Expression of concatenated α4β2 dimers and tetramers in the presence of single α4 subunits should exclusively favor assembly of functional (α4)3(β2)2 monopentameric receptors as shown previously for the dimeric construct (Zhou et al., 2003). The resulting ACh and NS3573 concentration–response curves for concatenated constructs expressed with large molar excess of single α4 subunits were not significantly different from each other or from the curves obtained with high α4:β2 ratios (Fig. 6), and the fractions remained the same (Table 1).
These results show that our (α4)3(β2)2 receptor populations are indeed uniform and that the biphasic response is an intrinsic functional property with partial activation at low agonist concentration and additional activation at high agonist concentration.
High- and low-sensitivity agonist sites
With respect to current levels in the oocyte experiments, the general picture is one of lower current levels in receptors that are of (α4)2(β2)3 stoichiometry compared with receptors of (α4)3(β2)2 stoichiometry regardless of whether wild-type or mutant subunits were used (Table 1). This clearly indicates that the mutant subunits do not dramatically affect expression compared to wild-type subunits. Furthermore, because (α4)3(β2)2 receptors seem to display larger conductance than (α4)2(β2)3 receptors (Nelson et al., 2003), the current levels likely reflects receptor stoichiometry, i.e., number of α4 subunits, rather than different expression levels.
Interestingly, it turns out that the three residues that differ between the α4β2 and α4α4 sites completely control the difference in agonist sensitivity between the two sites. By mutating three residues on the (−)-side of the α4 subunit, we altered a low-sensitivity α4α4 agonist binding site to closely resemble a high-sensitivity α4β2 site. Data from experiments with the mutant (α4m)3(β2)2 receptors using 4:1 and 100:1 expression ratios unequivocally showed an abolishment of any low-sensitivity component in the concentration–response curves, and the receptors displayed only high agonist sensitivity to both agonists tested (Fig. 5B,D; Table 1). The large mutant α4m subunit surplus as well as general current levels indicate uniform (α4m)3(β2)2 receptor stoichiometry in these experiments. The monophasic high-sensitivity concentration–response curves could be explained by the lack of agonist binding in the mutated α4α4 interface and activation only through agonist binding to the two α4β2 sites. However, because the three mutations were introduced to alter the low-sensitivity α4α4 site to closely resemble a high-sensitivity α4β2 site, the most likely explanation is that the mutant (α4m)3(β2)2 receptor contains three activation sites with similar high agonist sensitivity. This is further supported by the fact that receptors assembled from either wild-type or mutant α4 subunits and β2 in a 4:1 ratio result in total average currents higher than that obtained with the opposite ratio (Table 1), indicating sufficient expression levels and activation via three agonist sites. In the reverse experiment, we mutated the corresponding three residues on the (−)-side of the β2 subunit to alter the high-sensitivity α4β2 agonist binding sites to resemble a low-sensitivity α4α4 site. Concentration–response data for the resulting mutant (α4)3(β2m)2 receptors only display low agonist sensitivity corresponding to a receptor population containing only low-sensitivity agonist sites (Fig. 5B,D; Table 1).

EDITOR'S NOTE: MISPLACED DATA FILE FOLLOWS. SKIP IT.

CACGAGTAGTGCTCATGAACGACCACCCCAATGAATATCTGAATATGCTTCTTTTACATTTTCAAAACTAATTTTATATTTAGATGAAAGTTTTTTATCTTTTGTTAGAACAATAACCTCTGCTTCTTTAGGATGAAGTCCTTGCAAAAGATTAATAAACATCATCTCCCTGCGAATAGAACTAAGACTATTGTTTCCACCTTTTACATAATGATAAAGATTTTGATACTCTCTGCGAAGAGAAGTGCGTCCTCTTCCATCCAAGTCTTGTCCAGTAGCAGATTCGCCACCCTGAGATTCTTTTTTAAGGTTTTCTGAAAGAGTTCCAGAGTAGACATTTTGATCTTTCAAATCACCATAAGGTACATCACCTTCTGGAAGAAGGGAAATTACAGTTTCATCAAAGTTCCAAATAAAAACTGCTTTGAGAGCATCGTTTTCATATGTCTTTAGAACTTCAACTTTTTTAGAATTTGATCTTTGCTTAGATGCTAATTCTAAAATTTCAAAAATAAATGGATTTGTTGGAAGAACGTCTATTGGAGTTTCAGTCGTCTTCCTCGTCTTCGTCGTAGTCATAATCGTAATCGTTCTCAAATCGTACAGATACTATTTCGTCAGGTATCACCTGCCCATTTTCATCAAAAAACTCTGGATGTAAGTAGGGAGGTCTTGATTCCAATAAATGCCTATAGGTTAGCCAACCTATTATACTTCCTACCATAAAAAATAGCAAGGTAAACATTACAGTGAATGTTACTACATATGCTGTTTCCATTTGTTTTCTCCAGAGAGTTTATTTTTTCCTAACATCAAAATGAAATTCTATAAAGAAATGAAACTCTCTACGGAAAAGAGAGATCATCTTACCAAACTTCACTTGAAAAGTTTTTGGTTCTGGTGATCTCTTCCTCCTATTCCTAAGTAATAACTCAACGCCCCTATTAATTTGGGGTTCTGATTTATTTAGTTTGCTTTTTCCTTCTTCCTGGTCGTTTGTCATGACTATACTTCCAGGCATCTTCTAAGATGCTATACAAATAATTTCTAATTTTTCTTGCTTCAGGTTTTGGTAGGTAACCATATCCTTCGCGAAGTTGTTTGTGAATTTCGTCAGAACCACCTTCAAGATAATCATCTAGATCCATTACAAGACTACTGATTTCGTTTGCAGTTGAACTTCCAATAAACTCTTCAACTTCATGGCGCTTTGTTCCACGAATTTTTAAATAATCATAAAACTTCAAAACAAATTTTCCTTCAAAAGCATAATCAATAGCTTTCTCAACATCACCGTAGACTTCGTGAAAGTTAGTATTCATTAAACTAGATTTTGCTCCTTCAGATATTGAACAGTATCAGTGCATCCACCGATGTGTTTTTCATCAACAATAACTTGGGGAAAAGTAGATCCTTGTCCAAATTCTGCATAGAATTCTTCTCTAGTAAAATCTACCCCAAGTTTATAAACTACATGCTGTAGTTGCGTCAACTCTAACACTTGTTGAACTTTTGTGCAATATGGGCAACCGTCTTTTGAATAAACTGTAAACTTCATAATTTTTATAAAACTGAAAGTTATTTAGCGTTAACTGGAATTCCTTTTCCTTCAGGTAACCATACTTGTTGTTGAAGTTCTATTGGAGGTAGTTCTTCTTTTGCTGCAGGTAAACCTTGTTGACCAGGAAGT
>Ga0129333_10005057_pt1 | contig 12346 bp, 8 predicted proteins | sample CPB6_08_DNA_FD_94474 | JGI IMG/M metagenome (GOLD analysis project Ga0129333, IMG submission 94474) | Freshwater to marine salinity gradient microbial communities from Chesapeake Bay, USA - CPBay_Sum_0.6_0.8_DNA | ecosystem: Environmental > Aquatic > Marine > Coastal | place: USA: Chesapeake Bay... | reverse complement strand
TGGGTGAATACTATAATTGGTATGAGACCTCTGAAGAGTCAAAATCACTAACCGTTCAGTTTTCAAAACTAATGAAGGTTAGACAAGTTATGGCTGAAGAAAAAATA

These results clearly show that the α4α4 interface contains a novel third agonist site, which display low agonist sensitivity to ACh and NS3573, whereas the α4β2 sites exhibit high agonist sensitivity. A physiological implication of the two distinct ACh binding sites in the (α4)3(β2)2 receptor is a significantly broadened dynamic response range to the endogenous neurotransmitter ACh. As a consequence, the (α4)3(β2)2 receptor has the built-in opportunity to respond at two different current levels depending on the ACh concentration in the synapse. Furthermore, the presence of a low-sensitivity agonist site in the α4α4 interface offers a possible explanation for the weak and infrequent ACh-induced responses observed from oocytes injected with only α4 cDNA (Deneris et al., 1989).